The Gardener’s Cottage at Dumbarton Oaks has also been known as the Gardener’s and Butler’s Cottage, Gray’s Cottage (after William Gray, the first Superintendent of Gardens and Grounds), the Superintendent’s Cottage, and, simply, The Cottage. It was designed and built between 1923 and 1925 as part of the Service Court—which included the garage, greenhouse, and orangery—by the New York City architectural firm of McKim, Mead & White. The final 1925 design of the Gardener’s Cottage is in an English cottage mode and was by William Mitchell Kendall (1856-1941), a partner in the firm, who worked on the building’s design during a period when the architect of the complex, Lawrence Grant White (1887-1956), travelled in Europe. Beatrix Farrand (1872-1959) and White designed the fence and gates fronting the Cottage in 1927-1928. The building permit application for the “Cottage” was taken out on February 3, 1925.
Originally designed as a single dwelling to house the head gardener, Mildred Bliss suggested that it be designed as a duplex to house both Gray and the Blisses’ butler and their families. Twice White wrote Mildred Bliss about this, on May 23, 1923: “The gardener’s cottage has been enlarged and made into a two family house… [for the] gardener and butler,” and on July 12, 1923: “The [gardener’s cottage] has been divided down the middle as you suggested.” [New-York Historical Society, McKim, Mead & White Papers, Bliss House.] Beatrix Farrand was also involved in suggesting practical changes to White during the development of the final floor plan, as is evident in a letter from Farrand to White dated December 8, 1924. [Dumbarton Oaks, Rare Book Library, Farrand Correspondence.] A letter from White to Mildred Bliss dated February 18, 1925, states that the Cottage was being built from the salvaged face brick from the demolished Home for Incurables that had formerly been on the Dumbarton Oaks property.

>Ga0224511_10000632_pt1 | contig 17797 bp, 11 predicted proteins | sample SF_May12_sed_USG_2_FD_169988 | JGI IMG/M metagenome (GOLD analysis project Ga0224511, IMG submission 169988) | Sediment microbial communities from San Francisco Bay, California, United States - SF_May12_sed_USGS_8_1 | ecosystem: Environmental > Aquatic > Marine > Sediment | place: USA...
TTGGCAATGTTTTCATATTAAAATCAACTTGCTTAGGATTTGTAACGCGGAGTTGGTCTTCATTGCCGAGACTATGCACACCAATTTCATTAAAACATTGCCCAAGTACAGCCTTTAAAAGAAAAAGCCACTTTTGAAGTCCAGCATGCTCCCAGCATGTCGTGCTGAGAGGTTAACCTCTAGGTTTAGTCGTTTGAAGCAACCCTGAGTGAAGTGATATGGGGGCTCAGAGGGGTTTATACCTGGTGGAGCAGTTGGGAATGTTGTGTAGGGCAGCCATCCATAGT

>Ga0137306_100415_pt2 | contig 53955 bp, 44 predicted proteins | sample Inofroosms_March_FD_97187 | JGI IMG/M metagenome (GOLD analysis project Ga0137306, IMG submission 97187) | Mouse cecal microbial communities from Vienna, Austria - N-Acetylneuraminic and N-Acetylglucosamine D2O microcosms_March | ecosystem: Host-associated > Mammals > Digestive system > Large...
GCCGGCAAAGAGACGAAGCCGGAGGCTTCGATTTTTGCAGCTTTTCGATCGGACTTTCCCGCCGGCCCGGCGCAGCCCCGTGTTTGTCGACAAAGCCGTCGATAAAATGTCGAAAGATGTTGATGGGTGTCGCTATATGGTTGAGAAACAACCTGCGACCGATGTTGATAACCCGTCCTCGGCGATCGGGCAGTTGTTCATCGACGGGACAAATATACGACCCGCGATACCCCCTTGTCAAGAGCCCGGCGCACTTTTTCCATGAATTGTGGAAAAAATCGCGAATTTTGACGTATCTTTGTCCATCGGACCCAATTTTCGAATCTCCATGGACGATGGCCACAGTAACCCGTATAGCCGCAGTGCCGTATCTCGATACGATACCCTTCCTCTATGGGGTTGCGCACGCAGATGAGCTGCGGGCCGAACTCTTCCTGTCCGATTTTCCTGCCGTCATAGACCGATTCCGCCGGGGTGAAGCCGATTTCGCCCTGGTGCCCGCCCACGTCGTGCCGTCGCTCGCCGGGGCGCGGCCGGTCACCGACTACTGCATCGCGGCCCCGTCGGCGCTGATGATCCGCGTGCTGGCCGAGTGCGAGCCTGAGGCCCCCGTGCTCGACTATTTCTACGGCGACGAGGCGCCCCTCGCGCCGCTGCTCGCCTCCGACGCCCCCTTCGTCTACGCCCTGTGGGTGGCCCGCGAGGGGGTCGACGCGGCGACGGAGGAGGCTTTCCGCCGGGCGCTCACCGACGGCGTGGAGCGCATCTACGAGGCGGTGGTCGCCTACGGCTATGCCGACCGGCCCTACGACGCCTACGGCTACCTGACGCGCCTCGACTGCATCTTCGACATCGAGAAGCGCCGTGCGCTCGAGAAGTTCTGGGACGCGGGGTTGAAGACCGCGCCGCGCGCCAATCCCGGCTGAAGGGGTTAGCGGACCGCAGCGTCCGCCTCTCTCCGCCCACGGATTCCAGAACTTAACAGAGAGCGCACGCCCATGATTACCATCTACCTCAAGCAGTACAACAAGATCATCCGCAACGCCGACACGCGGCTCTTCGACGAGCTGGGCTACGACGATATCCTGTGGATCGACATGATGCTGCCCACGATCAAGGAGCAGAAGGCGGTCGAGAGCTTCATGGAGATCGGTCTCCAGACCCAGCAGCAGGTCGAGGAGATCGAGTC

In a letter dated March 2, 1927, White wrote to Robert Bliss regarding the fencing in front of the Cottage: “Mrs. Farrand made the excellent suggestion of an iron fence on a low brick base, which we have worked out quickly at her request…. The posts on either side of the entrance driveway have been made octagonal and high enough to harmonize with the high brick wall which encloses your place.” White also wrote Mildred Bliss on October 6, 1928: “Mrs. Farrand’s fence in front of Gray’s house is a great improvement. . . .” A 1923 drawing shows that a “wire” fence existed on S Street before the Cottage was built.
Commissioned in 1923 by Mildred Barnes and Robert Woods Bliss from William Mitchell Kendall, New York, NY, through the architect Lawrence Grant White. The building was completed in 1925.
Collection of Mildred and Robert Woods Bliss, Washington, D.C., 1925-11/29/1940.
Dumbarton Oaks Research Library and Collection, House Collection, Washington, D.C.